Of all the words and phrases that are common in or unique to Mormonism, added upon is perhaps the most connected with a work of literature. Though perhaps infrequently used today in Mormon vernacular (except to refer to the book Added Upon), in the past it was frequently used in discussing Mormon doctrine, and it is still used today because it appears in scripture and refers to a key concept of that doctrine, one touched on in my recent definition of the Mormon use of the word exaltation.
Unlike exaltation, however, added upon is today almost exclusively Mormon.
What do we mean when we use the word exaltation? Is what we mean different than what those who are not Mormon mean when they use this word?
Off and on for the past few years I’ve worked on a kind of dictionary of Mormon Terms (this link is to website where this project is hosted–free registration and login required), an attempt to define the language that is unique to Mormons and those who discuss Mormonism or that is used more often or in different ways by Mormons than others. This includes individual words and phrases, slang and Church-specific terminology–anything that might not be understood well by those outside of Mormon culture.
I plan to post about specific terms from time to time as I come across things that might be of interest, or as I feel the need to give a boost to my own efforts and interest. And perhaps in doing so, I might also persuade others to give a hand to help this effort along. Today I’m posting about exaltation, a word I chose at random from among those not yet defined.
Mormons give the word exaltation a definition that is, at least, more specific than the definition used by others. Our use of the word may even be unique to Mormonism. And, Joseph Smith, in one of his most famous addresses, gave the word a definition that even most Mormons today don’t use.
This evening is the annual Young Women’s meeting (which I always associate with General Conference), and General Conference itself begins next week. Over the past few years I’ve come up with a few things that I focus on as I listen to each Conference, in addition to the messages, and I’m now wondering:
What do you listen for when you listen to Conference?
The American religious experience has a long tradition of using scriptural metaphors and few were as adept at using these metaphors as Martin Luther King Jr. His speeches are awash in applications of scriptural language and events to the needs of his day. His people were chosen Israel being brought to the promised land. Stripped of the misconceptions that overwhelmed the hearing of my parents and grandparents and of Mormon culture in his time, to me, who has only heard his words in years following his death, King’s metaphors, message and his delivery of that message are communicated in an awesome grandeur that make it almost impossible to not be caught in his message, in his movement and in his justice.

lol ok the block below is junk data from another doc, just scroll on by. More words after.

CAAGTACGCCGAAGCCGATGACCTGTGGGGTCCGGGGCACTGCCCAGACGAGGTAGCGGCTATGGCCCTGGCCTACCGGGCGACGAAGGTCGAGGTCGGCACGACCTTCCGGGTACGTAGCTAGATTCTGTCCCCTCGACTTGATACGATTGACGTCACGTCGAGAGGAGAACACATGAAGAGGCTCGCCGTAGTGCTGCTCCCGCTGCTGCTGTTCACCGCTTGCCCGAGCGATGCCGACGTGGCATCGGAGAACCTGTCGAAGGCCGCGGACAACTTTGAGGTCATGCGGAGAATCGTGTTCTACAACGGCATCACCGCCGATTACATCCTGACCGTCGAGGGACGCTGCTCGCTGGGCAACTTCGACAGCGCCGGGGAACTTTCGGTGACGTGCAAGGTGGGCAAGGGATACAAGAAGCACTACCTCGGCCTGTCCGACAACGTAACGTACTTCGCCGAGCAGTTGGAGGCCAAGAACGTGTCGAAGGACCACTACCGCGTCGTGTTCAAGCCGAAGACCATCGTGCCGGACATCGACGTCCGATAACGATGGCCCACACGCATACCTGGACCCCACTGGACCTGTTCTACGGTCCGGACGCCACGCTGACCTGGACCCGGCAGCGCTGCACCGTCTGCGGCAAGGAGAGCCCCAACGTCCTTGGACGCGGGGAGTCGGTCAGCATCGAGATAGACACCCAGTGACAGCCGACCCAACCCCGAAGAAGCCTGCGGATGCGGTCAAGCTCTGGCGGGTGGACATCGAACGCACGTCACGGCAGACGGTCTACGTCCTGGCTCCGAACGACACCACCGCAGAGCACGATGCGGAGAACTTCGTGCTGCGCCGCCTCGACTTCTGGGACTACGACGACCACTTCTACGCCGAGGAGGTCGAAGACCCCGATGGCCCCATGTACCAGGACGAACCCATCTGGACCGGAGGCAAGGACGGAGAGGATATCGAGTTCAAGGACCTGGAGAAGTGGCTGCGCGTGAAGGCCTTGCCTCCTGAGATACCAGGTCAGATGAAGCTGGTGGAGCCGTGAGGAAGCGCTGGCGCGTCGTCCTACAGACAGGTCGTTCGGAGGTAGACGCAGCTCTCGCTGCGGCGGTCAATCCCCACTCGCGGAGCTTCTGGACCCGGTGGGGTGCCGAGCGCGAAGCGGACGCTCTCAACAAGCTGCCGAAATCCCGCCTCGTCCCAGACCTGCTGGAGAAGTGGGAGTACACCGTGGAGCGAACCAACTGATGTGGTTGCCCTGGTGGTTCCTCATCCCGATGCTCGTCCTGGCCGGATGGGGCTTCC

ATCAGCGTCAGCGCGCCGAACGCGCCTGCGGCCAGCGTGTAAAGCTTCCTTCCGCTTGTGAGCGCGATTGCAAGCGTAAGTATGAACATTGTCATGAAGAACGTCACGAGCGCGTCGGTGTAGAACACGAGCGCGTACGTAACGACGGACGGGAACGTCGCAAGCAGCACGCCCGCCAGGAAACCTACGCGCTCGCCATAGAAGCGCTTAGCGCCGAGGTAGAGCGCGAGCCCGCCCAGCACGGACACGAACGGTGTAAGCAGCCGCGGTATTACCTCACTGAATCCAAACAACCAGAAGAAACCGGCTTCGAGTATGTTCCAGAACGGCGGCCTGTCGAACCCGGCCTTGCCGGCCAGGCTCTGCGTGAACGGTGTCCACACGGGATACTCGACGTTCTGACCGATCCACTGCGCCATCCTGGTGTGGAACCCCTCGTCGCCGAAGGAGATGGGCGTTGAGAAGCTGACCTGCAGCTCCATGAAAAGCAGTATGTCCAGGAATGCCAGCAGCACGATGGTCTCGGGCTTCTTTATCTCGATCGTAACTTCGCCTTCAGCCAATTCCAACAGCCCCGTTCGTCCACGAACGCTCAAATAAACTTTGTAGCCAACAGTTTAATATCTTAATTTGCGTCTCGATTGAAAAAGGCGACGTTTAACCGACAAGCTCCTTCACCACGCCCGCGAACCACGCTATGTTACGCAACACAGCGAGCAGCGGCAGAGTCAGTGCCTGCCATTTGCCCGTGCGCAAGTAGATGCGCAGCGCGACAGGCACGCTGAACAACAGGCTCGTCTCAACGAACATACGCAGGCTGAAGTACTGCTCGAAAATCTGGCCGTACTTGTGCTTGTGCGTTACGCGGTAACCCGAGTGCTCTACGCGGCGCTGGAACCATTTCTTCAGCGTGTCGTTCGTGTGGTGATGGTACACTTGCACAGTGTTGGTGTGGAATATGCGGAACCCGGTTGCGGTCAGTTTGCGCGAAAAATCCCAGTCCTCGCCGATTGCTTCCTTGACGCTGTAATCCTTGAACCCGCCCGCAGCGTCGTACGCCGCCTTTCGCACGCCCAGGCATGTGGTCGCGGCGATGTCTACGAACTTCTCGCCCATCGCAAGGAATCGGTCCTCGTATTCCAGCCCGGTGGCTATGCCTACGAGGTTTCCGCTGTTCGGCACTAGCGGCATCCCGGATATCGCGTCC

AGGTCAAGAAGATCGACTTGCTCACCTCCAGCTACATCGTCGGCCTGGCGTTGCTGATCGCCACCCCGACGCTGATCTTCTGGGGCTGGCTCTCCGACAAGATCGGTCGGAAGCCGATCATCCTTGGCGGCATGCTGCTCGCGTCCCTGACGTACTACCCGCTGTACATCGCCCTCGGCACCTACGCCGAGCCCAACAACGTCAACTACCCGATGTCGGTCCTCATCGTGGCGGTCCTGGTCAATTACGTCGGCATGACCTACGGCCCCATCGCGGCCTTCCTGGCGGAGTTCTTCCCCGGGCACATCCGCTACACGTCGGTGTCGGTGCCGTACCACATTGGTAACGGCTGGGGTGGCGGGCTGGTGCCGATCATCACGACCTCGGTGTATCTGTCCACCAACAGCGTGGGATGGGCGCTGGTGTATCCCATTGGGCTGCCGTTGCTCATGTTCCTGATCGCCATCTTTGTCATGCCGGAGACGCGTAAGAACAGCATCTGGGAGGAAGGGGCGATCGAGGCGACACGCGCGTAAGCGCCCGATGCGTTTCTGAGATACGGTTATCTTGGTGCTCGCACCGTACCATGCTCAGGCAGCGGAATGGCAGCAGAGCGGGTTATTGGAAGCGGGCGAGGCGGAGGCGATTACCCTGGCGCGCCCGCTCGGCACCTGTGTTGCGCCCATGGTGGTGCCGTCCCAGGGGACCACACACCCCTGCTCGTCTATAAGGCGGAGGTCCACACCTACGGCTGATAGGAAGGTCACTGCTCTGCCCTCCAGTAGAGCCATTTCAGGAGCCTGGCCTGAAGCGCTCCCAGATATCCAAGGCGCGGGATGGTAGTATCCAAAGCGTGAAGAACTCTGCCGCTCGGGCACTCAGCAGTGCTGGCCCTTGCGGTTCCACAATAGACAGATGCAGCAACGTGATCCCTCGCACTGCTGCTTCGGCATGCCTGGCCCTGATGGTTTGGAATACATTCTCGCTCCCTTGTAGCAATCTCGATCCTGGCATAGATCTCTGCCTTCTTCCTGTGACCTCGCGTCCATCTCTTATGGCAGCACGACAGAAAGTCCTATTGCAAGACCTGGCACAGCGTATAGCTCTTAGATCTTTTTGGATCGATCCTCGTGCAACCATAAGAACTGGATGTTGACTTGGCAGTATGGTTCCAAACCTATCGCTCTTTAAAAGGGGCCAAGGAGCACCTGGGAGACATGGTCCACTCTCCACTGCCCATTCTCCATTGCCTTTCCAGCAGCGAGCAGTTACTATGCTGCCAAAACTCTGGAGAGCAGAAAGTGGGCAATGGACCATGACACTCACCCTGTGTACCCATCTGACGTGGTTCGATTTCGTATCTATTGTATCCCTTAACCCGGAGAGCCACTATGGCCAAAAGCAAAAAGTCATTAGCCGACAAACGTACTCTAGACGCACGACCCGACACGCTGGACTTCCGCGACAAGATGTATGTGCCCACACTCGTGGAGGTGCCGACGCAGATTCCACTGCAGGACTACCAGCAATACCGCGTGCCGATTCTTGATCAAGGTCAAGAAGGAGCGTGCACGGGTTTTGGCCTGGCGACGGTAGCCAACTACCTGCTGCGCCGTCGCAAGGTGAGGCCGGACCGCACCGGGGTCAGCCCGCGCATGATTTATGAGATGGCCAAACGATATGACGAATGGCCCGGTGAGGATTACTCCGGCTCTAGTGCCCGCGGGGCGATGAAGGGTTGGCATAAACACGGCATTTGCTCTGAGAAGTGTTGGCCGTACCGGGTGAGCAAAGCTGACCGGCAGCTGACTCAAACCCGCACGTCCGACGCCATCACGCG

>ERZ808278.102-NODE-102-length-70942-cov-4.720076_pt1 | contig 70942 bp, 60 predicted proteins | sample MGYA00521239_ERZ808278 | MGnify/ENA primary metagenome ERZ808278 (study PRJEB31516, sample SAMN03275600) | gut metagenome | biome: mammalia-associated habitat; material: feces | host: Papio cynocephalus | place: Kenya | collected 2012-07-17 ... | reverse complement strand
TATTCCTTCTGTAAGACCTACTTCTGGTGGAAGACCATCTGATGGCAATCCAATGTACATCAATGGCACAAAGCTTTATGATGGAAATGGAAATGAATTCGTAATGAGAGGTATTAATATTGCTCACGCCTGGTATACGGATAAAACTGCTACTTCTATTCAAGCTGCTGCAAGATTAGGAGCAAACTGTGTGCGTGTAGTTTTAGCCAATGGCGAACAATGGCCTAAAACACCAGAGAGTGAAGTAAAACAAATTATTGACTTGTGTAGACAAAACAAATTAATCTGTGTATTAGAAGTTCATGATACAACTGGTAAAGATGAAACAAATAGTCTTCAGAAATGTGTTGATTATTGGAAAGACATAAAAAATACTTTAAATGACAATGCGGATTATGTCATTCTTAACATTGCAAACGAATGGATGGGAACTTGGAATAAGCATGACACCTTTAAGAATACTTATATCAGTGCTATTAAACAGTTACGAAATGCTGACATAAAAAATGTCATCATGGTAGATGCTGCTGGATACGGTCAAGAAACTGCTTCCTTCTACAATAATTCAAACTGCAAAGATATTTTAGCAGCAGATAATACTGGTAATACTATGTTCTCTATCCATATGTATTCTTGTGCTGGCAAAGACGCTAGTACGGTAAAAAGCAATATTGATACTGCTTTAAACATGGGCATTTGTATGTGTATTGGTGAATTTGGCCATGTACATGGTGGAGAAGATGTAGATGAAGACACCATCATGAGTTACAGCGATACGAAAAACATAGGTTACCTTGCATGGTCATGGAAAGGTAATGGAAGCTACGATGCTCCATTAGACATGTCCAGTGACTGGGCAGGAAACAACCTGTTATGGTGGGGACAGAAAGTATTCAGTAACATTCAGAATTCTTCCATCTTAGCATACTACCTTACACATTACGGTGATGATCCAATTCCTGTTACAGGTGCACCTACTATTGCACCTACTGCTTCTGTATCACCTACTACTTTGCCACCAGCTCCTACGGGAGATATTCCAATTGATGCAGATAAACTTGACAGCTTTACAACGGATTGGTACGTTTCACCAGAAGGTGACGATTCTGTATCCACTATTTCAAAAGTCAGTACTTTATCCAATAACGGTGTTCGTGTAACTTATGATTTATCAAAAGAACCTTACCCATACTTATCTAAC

Unfortunately, they may be a tad dramatic for General Conference, at least in our current Mormon culture.
When I was a youth, the Church encouraged us as members to engage our friends in conversation about the Church using the Golden Questions: Who am I? Where did I come from? and Where am I going to? My father even had a lapel pin for his suit that was in the shape of a question mark, meant to elicit conversations using these questions.
I sometimes wonder if it wouldn’t be good to have some similar system to elicit conversations about Mormon Culture and literature.
After the interest shown in the list of books I prepared last week — the books mentioned or referenced in April 2008 General Conference, I went ahead and prepared a list for the current (October 2008) Conference also.
I found this list even more interesting. There are more books on this list (some 35 — it makes me wonder if I didn’t miss some material from the April Conference), and the variety of the books and the material cited is fascinating. The list wanders from Thoreau to The Little Prince and includes the somewhat obscure as well as the famous.
Looking over a list like this, I have to wonder a lot about what writing process General Authorities use in preparing their discourses.
Since last General Conference I’ve been meaning to look at the books mentioned in each Conference, just to see what items General Authorities think fit to mention. I’ve finally managed to complete my look at last conference, and I’m starting to look at this conference. The list is, I think, interesting. Continue reading “Citations Exhibiting the Most Prominent Reading…”
You know the commercial. One person is walking down the street eating a chocolate bar. Another approaches from the opposite direction eating peatnut butter. They collide. “Hey, you got chocolate in my peanut butter…”
I was just a child when that commercial came out. My understanding is that before these Reeses Peanut Butter Cups commercials came along, the idea of mixing peanut butter and chocolate together seemed odd, if not kind of gross, to most people. It is true that many chocolate bars had nuts in them at the time, and you could certainly buy chocolate covered peanuts. But somehow it took these commercials to change the cultural perception of the mix. Continue reading “Culture Amid Change”
In priesthood meeting this past Sunday the photographers collecting photos for the ward photo directory stood up and talked about their project, and suggested, several times, that the photos might end up on the “Blogosphere.” After the third mention of “Blogosphere,” I replied (so everyone could hear):